kevni itwaru

My Wish: What people need to know about suicide–love, loss, and hope

by Chano Itwaru

My tall and handsome 33-year-old son Kevin was smart, friendly, and charming. He was a biomedical engineer with a charismatic, dazzling smile, gentle personality. As a talented musician and artist he played the sitar, guitar, trumpet, piano, flute, Japanese Shakuhachi (flute), accordion, harmonium, Djembe (African drums), he produced many paintings. But Kevin had a secret. When he was 21 years old, he was diagnosed with clinical depression.

My son suffered in silence rather than face what he feared–the judgment and rejection of friends and family. He slowly isolated himself from lifelong friends. It was heartbreaking to watch him living in pain, but I stood beside him through the long journey with its many triumphs and heartbreaks. I became his fiercest advocate as he struggled with depression.

With his empathetic, caring nature he was able to talk down a friend who was suicidal. Yet two weeks later, on February 28, 2020 was the darkest day of our lives. Kevin tragically lost his battle to suicide, leaving his older sister, his father and me to mourn his loss.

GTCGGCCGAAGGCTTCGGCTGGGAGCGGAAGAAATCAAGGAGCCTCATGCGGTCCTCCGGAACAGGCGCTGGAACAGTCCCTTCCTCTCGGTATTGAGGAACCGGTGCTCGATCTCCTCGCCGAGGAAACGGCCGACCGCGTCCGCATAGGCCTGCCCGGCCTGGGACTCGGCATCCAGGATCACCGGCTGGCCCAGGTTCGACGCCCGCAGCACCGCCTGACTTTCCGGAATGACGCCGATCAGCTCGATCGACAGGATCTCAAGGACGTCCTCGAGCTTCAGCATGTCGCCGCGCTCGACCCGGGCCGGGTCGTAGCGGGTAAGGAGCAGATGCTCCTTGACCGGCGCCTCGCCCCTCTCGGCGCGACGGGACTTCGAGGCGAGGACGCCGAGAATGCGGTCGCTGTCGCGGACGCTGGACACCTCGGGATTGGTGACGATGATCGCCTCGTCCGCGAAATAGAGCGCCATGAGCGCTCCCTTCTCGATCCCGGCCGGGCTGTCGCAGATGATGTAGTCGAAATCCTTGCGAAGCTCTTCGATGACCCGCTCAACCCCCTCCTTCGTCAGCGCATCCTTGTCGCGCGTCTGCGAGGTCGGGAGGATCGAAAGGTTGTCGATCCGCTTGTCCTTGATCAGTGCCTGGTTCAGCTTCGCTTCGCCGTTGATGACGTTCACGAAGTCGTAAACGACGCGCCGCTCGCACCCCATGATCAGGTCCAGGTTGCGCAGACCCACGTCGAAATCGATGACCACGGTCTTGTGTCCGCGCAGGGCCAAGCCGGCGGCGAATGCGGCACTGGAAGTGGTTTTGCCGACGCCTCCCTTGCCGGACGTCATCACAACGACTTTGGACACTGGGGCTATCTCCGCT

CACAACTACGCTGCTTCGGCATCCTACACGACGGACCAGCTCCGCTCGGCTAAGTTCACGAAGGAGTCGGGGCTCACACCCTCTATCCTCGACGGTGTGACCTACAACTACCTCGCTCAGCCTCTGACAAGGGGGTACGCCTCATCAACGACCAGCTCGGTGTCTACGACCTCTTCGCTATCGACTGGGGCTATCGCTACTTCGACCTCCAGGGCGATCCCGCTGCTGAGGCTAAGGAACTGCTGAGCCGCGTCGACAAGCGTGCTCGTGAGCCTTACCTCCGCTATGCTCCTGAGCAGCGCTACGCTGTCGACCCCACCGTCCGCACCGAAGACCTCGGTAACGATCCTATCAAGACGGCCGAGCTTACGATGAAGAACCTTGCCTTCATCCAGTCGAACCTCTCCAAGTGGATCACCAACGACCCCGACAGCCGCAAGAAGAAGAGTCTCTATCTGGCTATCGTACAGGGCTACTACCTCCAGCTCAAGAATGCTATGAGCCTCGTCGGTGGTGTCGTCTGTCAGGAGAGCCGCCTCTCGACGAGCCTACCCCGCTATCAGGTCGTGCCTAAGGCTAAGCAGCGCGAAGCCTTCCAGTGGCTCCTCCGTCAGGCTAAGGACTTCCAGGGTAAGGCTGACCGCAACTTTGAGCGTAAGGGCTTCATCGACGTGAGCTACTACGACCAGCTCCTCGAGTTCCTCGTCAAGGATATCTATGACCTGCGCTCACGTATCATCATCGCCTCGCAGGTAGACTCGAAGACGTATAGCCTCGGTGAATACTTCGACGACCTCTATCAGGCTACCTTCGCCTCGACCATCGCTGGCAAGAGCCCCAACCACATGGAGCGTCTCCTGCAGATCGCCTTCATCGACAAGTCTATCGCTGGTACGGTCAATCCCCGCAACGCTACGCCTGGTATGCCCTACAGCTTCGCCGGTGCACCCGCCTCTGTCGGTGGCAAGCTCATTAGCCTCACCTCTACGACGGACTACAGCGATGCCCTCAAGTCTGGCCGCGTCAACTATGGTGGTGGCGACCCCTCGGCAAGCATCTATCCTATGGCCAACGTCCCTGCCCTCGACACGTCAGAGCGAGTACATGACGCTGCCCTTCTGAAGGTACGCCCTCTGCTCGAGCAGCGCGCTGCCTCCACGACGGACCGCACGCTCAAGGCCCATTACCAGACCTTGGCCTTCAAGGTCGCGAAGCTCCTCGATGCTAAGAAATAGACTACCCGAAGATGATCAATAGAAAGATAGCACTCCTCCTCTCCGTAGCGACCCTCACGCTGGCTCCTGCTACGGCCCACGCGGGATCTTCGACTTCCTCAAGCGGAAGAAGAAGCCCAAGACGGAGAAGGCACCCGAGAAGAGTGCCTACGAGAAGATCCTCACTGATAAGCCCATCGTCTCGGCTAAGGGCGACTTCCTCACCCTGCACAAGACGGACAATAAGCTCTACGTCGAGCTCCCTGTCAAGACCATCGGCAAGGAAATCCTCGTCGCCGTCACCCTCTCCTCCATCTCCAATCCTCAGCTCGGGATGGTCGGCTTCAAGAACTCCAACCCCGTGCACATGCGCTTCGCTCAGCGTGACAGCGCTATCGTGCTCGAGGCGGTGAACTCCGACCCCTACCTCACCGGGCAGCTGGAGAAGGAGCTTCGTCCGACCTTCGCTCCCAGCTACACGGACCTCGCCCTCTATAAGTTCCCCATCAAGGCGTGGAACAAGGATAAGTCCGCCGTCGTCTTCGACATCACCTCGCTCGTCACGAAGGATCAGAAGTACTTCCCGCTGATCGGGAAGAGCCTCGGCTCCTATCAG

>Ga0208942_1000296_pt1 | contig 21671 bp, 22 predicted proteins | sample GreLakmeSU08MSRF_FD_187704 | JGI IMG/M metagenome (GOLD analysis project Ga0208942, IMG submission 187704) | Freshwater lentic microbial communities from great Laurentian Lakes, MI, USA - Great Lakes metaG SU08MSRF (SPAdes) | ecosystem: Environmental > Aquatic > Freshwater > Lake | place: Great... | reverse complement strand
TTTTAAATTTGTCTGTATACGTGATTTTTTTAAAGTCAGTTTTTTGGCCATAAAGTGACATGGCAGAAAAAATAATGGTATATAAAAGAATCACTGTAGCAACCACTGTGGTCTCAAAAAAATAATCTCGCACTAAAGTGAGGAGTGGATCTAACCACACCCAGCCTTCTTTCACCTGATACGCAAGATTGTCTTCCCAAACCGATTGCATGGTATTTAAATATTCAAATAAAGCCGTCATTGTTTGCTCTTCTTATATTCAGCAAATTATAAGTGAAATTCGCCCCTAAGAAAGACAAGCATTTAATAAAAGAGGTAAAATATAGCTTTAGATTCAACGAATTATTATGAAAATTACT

Why didn’t my adult son seek help? For twelve years, Kevin tried many different forms of treatment–yoga, triathlons, marathons, jogging, music, singing, art, woodworking, church, therapy, and medication. Few understand what it is like to live with an adult who is diagnosed with depression. Kevin used alcohol to self-medicate whenever he had episodes of depression and anxiety.

Suicide is a conversation killer that stole my son’s life. More than a year later, I am in a different place. While losing a child to suicide is confusing, brutal, and presents layers of loss, there is hope. As I move forward in this insidious journey of grief, I am immensely grateful for the love and support from kindred spirits as I grieve, with more love than pain, the loss of my beautiful boy.